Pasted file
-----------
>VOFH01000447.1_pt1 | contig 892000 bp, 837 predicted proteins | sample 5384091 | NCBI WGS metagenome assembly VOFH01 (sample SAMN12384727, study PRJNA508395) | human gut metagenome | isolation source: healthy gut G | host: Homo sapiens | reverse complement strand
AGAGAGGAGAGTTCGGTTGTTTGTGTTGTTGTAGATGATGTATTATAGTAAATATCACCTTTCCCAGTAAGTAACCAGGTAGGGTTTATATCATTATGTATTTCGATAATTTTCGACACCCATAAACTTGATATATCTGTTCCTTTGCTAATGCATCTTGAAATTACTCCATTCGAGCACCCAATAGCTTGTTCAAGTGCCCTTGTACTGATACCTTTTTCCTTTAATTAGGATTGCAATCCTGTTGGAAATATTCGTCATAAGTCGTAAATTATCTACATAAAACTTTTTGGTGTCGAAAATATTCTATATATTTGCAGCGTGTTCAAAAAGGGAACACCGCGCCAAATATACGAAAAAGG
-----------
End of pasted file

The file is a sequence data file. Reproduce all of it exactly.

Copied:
>VOFH01000447.1_pt1 | contig 892000 bp, 837 predicted proteins | sample 5384091 | NCBI WGS metagenome assembly VOFH01 (sample SAMN12384727, study PRJNA508395) | human gut metagenome | isolation source: healthy gut G | host: Homo sapiens | reverse complement strand
AGAGAGGAGAGTTCGGTTGTTTGTGTTGTTGTAGATGATGTATTATAGTAAATATCACCTTTCCCAGTAAGTAACCAGGTAGGGTTTATATCATTATGTATTTCGATAATTTTCGACACCCATAAACTTGATATATCTGTTCCTTTGCTAATGCATCTTGAAATTACTCCATTCGAGCACCCAATAGCTTGTTCAAGTGCCCTTGTACTGATACCTTTTTCCTTTAATTAGGATTGCAATCCTGTTGGAAATATTCGTCATAAGTCGTAAATTATCTACATAAAACTTTTTGGTGTCGAAAATATTCTATATATTTGCAGCGTGTTCAAAAAGGGAACACCGCGCCAAATATACGAAAAAGG